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Slaves to Nitrogen

The world demand for protein is growing fantastically even as the world food chain is being depleted. The solution is a new green revolution to get nitrogen into the food system faster.

The NYTimes story about forced labor on fishing boats in Asia opens eyes to how drastically the sourcing of food on our plate has changed. Promised a job, men work onboard ships, where they are put on duty 24/7, can get beaten, and maybe just as bad, are often not paid at all for their work.

As the reporter talks to one of the shipmasters, one phrase caught my eye:

The boat’s Thai crew master, Tang … ticked off a list of the pressures on deep-sea captains. Fuel costs eat up about 60 percent of a vessel’s earnings, double what they did two decades ago. Once fish are caught, storing them in melting ice is a race against the clock. As fish thaw, their protein content falls, dropping their sale price … boats work on commission, “Crews only get paid if we catch enough.”

This is an awful job; Tang has very little reason to be doing this either. What Tang is selling is not fish by weight but the weight of protein in the fish. That protein is used as feed for fish farms and pets, its not seen on the dining table, feeding the fish we farm and our pets is getting harder to do. Tang is an operative of the world Nitrogen economy, a shadow market that will dictate how 9 billion people will eat in the next 30 years.

Protein is Life and It’s Limited by Nitrogen

If DNA is the program of life, proteins are life itself. Protein is a chain of amino acids assembled according to the information stored in the genome. Proteins transform what we eat into vitamins, fats and amino acids. Proteins transform energy into motion, thought, impulses and desire. Proteins are made primarily of carbon, hydrogen, oxygen and nitrogen.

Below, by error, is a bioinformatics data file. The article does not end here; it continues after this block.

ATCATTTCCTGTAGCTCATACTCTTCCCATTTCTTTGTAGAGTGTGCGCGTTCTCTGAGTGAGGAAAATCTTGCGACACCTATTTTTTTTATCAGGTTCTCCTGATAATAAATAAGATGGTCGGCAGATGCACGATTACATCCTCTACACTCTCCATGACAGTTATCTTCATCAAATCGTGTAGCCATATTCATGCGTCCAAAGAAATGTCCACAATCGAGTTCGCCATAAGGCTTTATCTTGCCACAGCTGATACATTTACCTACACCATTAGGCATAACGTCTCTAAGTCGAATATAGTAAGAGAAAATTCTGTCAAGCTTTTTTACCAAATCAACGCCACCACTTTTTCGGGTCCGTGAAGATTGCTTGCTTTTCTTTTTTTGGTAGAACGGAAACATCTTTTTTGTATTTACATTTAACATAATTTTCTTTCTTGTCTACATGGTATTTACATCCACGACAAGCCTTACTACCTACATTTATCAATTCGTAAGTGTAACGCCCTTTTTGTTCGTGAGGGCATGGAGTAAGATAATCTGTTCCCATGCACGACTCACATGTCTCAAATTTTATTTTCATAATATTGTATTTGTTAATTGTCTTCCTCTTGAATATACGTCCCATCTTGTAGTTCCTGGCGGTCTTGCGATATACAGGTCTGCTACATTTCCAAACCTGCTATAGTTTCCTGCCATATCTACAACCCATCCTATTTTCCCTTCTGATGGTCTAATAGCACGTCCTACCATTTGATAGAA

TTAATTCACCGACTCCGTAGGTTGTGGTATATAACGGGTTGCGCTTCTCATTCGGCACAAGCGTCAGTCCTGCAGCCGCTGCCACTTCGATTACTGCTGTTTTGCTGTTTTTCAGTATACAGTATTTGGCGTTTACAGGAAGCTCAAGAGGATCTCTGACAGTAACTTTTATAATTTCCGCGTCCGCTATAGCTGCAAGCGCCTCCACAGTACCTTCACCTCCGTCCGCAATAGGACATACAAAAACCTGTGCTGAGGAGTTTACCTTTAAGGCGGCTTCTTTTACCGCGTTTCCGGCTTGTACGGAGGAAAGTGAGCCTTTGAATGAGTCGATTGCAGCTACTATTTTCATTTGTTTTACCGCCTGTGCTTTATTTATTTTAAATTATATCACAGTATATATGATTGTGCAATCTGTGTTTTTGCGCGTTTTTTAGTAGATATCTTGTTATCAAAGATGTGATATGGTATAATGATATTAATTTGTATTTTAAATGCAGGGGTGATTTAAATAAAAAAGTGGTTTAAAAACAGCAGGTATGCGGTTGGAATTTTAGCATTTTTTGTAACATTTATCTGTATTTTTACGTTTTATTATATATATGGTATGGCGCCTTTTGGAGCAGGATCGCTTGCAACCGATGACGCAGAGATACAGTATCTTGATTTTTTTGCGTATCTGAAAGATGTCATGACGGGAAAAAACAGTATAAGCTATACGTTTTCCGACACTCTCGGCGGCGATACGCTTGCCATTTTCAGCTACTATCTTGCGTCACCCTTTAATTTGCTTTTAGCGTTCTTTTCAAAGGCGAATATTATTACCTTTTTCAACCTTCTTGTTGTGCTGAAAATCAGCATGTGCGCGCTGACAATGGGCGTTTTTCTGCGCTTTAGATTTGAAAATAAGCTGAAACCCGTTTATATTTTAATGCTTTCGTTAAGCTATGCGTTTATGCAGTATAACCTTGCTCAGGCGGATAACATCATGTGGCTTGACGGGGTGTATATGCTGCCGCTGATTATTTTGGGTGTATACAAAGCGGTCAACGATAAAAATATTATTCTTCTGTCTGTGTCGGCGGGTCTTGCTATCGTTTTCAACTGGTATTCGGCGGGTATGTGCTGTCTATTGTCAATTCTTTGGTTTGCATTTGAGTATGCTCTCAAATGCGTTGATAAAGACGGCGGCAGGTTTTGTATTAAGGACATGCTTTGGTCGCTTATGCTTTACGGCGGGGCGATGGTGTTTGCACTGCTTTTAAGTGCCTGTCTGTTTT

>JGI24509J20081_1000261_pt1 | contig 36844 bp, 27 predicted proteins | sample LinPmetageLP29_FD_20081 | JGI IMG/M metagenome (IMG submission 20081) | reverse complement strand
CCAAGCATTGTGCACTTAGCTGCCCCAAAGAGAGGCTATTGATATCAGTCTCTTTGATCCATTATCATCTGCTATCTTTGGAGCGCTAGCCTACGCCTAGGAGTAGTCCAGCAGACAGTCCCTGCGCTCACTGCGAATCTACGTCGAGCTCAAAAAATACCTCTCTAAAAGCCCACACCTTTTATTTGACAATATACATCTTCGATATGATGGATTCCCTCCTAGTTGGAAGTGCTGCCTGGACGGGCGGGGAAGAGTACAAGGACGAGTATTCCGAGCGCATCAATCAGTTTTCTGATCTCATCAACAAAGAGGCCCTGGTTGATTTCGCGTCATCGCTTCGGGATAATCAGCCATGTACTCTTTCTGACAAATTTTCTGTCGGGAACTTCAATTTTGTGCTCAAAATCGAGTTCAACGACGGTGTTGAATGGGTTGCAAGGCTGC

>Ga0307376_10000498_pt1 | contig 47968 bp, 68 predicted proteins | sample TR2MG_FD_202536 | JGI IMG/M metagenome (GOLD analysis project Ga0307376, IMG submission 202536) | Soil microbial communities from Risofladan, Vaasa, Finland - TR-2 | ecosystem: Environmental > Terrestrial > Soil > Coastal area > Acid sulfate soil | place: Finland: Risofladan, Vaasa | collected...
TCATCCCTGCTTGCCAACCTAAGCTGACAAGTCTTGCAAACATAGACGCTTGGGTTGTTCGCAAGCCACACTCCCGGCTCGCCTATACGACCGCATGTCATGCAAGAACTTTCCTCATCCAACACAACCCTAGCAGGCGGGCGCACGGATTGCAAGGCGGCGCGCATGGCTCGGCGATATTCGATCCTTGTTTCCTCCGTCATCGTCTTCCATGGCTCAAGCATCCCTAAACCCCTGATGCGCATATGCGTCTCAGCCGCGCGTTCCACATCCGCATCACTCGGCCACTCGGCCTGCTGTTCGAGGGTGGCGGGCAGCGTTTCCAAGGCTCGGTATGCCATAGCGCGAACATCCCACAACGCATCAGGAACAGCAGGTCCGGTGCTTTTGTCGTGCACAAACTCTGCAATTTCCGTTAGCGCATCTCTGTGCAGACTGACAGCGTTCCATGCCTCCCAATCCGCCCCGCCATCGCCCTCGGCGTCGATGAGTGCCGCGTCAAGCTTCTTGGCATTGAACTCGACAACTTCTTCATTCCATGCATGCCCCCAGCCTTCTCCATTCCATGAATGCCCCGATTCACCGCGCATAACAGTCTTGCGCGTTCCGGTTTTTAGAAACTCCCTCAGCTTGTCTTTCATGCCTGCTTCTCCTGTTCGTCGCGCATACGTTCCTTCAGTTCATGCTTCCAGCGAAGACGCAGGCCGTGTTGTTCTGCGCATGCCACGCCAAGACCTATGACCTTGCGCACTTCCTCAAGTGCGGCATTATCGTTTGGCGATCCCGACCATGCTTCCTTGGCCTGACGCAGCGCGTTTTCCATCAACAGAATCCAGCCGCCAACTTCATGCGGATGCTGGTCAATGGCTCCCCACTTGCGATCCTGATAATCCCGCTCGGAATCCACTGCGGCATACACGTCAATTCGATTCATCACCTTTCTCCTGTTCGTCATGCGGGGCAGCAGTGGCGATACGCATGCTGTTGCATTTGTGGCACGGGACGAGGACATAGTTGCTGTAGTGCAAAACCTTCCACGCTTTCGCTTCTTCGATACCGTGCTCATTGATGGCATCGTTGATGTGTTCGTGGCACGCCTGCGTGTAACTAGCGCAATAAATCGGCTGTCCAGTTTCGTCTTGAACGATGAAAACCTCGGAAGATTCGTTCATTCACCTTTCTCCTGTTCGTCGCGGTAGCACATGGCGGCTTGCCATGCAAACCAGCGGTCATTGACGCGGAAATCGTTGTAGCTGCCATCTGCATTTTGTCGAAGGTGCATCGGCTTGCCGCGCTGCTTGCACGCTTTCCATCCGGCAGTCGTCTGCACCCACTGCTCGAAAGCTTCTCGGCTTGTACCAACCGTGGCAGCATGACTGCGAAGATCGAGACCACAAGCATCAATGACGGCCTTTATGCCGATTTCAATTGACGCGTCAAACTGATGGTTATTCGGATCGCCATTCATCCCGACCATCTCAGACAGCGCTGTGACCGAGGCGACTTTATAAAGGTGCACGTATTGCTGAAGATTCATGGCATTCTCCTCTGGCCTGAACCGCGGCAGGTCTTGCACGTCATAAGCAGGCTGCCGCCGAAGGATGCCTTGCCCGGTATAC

Nitrogen is all around us — Nitrogen gas makes up 78% of Earth’s atmosphere, but its so inert that only microorganisms a few feet under the soil or water surface can convert them into bio-available forms of nitrogen that living things can use. Nitrogen conversion by these microorganisms is slow in the ecosystem and since protein is most of the weight of a cell after water, a lack of available nitrogen will limit the growth of limiting things.

This Fertilizer plant really produces people.

Before the 20th century, lack of protein could prevent crops and animals from growing and made famine a common experience. For human beings the Haber-Bosch process ended that.

Producing bio-available nitrogen from nitrogen gas from air and natural gas, Haber-Bosch was the first modern short cut in the world Nitrogen cycle.

Industrial fertilizers allowed the human population to grow beyond about 2 billion for the first time in history. Today, artificial fertilizers consume ~4% of natural gas worldwide and about half of the nitrogen fixed in the world every year is produced by industrial processes descended from Haber-Bosch.

We need a Nitrogen Revolution which reroutes the world Protein Network

Now the World Nitrogen Economy has a different problem. Nitrogen from our waste streams and agricultural runoff are causing algal blooms and red tides and even so, it looks as if there might not be enough food for humanity in 20 years.

Ever smaller fish are being collected faster than they can reproduce for cheap protein move nitrogen up the food chain so we can eat it. There is simply not enough time for the protein to get into larger fish or animals to meet demand. Over a third of the humanity eats fish as a major protein source and 98% of fisheries in the world are fully or over exploited and smaller and smaller fish are now being collected by boats like Tang’s.

The solution is to replumb the world nitrogen cycle to move protein up the food chain to the table using technology, leave some fish for the 22nd century and avoid famine.

Here are examples of Nitrogen Economy shortcuts for the 21st century.

  1. Meat without the animals. Expensive protein sources like meat can be replaced with plant products. Cutting animals out of the food chain eliminates the need to feed the animal, raise it up, just to eat it. There are quite a few companies doing this already. Some are making meat-like foods out of plant proteins (I call this Mock Duck Tech): Impossible Foods, Hampton Creek, and Ripple Foods are examples.